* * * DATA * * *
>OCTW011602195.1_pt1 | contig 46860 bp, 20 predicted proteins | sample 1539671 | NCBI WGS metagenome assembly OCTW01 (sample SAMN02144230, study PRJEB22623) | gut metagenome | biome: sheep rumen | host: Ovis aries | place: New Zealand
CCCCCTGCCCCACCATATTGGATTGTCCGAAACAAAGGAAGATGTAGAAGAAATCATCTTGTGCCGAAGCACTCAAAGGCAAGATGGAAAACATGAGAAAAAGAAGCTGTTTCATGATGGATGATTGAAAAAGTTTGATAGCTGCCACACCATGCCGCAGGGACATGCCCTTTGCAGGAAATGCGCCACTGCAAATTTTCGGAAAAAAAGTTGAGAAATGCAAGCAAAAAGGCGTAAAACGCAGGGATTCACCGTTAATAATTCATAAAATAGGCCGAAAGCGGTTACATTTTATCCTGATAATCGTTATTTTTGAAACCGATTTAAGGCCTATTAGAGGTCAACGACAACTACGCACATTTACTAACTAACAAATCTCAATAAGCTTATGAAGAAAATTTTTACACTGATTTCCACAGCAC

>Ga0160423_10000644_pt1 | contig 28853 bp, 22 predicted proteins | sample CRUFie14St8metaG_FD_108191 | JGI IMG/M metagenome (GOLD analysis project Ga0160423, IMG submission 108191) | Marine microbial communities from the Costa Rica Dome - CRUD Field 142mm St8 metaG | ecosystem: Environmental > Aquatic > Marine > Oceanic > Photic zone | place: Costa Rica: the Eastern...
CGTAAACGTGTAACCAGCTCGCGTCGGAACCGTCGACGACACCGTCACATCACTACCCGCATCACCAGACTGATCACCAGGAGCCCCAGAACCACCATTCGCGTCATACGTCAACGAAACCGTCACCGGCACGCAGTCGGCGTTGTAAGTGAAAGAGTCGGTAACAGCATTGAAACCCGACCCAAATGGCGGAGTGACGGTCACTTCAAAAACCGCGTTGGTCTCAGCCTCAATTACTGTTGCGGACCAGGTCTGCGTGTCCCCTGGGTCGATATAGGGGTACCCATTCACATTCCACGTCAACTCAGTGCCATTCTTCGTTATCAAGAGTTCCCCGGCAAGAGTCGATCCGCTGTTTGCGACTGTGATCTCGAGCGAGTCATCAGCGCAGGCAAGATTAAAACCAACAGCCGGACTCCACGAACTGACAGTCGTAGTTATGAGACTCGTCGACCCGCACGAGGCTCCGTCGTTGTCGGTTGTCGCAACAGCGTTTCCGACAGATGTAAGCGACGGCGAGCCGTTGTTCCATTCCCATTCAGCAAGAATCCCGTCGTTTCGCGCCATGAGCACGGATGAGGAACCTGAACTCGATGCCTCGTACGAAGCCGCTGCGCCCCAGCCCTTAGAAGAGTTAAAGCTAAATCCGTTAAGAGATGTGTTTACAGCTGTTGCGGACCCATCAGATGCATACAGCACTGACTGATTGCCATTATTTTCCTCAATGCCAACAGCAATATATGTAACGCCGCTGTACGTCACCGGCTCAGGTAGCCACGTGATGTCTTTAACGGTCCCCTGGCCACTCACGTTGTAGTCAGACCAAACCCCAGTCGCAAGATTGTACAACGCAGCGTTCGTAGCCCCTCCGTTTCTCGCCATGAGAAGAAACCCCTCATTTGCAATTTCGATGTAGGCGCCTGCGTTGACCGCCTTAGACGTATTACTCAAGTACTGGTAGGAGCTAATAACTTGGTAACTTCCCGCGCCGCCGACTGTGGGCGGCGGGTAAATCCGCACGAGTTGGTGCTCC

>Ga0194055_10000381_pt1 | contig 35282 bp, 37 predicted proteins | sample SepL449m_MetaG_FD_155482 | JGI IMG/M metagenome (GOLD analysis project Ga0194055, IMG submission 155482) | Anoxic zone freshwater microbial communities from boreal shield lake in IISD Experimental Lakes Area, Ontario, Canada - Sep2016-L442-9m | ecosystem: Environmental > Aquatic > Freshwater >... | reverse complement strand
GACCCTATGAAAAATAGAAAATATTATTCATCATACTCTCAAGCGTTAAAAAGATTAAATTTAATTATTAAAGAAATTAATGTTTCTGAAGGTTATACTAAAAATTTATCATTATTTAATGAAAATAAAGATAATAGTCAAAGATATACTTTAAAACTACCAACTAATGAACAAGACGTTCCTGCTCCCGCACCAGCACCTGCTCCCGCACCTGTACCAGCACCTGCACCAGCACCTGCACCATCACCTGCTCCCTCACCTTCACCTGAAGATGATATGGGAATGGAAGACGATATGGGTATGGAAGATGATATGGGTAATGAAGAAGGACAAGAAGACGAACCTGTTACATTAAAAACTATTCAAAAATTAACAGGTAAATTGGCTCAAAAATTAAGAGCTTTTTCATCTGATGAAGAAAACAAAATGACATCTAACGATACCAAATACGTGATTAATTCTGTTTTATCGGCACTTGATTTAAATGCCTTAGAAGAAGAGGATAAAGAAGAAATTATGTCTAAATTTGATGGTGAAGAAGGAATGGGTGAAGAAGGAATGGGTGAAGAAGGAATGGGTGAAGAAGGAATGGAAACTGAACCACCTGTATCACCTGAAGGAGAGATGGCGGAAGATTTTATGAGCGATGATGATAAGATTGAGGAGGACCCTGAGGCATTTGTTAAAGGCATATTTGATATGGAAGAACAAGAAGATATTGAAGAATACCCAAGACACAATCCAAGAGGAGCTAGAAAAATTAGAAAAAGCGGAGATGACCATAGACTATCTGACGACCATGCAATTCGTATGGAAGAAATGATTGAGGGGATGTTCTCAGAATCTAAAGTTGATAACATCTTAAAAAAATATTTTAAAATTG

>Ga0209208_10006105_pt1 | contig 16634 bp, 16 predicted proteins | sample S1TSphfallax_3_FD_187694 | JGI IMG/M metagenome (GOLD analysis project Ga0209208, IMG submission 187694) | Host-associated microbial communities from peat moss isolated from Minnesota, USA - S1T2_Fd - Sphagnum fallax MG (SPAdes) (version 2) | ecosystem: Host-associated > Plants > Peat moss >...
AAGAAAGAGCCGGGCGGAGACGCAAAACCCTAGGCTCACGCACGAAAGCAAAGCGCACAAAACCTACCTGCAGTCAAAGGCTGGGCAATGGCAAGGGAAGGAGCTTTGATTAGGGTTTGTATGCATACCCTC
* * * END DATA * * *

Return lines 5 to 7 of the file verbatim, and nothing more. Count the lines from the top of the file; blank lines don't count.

>Ga0194055_10000381_pt1 | contig 35282 bp, 37 predicted proteins | sample SepL449m_MetaG_FD_155482 | JGI IMG/M metagenome (GOLD analysis project Ga0194055, IMG submission 155482) | Anoxic zone freshwater microbial communities from boreal shield lake in IISD Experimental Lakes Area, Ontario, Canada - Sep2016-L442-9m | ecosystem: Environmental > Aquatic > Freshwater >... | reverse complement strand
GACCCTATGAAAAATAGAAAATATTATTCATCATACTCTCAAGCGTTAAAAAGATTAAATTTAATTATTAAAGAAATTAATGTTTCTGAAGGTTATACTAAAAATTTATCATTATTTAATGAAAATAAAGATAATAGTCAAAGATATACTTTAAAACTACCAACTAATGAACAAGACGTTCCTGCTCCCGCACCAGCACCTGCTCCCGCACCTGTACCAGCACCTGCACCAGCACCTGCACCATCACCTGCTCCCTCACCTTCACCTGAAGATGATATGGGAATGGAAGACGATATGGGTATGGAAGATGATATGGGTAATGAAGAAGGACAAGAAGACGAACCTGTTACATTAAAAACTATTCAAAAATTAACAGGTAAATTGGCTCAAAAATTAAGAGCTTTTTCATCTGATGAAGAAAACAAAATGACATCTAACGATACCAAATACGTGATTAATTCTGTTTTATCGGCACTTGATTTAAATGCCTTAGAAGAAGAGGATAAAGAAGAAATTATGTCTAAATTTGATGGTGAAGAAGGAATGGGTGAAGAAGGAATGGGTGAAGAAGGAATGGGTGAAGAAGGAATGGAAACTGAACCACCTGTATCACCTGAAGGAGAGATGGCGGAAGATTTTATGAGCGATGATGATAAGATTGAGGAGGACCCTGAGGCATTTGTTAAAGGCATATTTGATATGGAAGAACAAGAAGATATTGAAGAATACCCAAGACACAATCCAAGAGGAGCTAGAAAAATTAGAAAAAGCGGAGATGACCATAGACTATCTGACGACCATGCAATTCGTATGGAAGAAATGATTGAGGGGATGTTCTCAGAATCTAAAGTTGATAACATCTTAAAAAAATATTTTAAAATTG

>Ga0209208_10006105_pt1 | contig 16634 bp, 16 predicted proteins | sample S1TSphfallax_3_FD_187694 | JGI IMG/M metagenome (GOLD analysis project Ga0209208, IMG submission 187694) | Host-associated microbial communities from peat moss isolated from Minnesota, USA - S1T2_Fd - Sphagnum fallax MG (SPAdes) (version 2) | ecosystem: Host-associated > Plants > Peat moss >...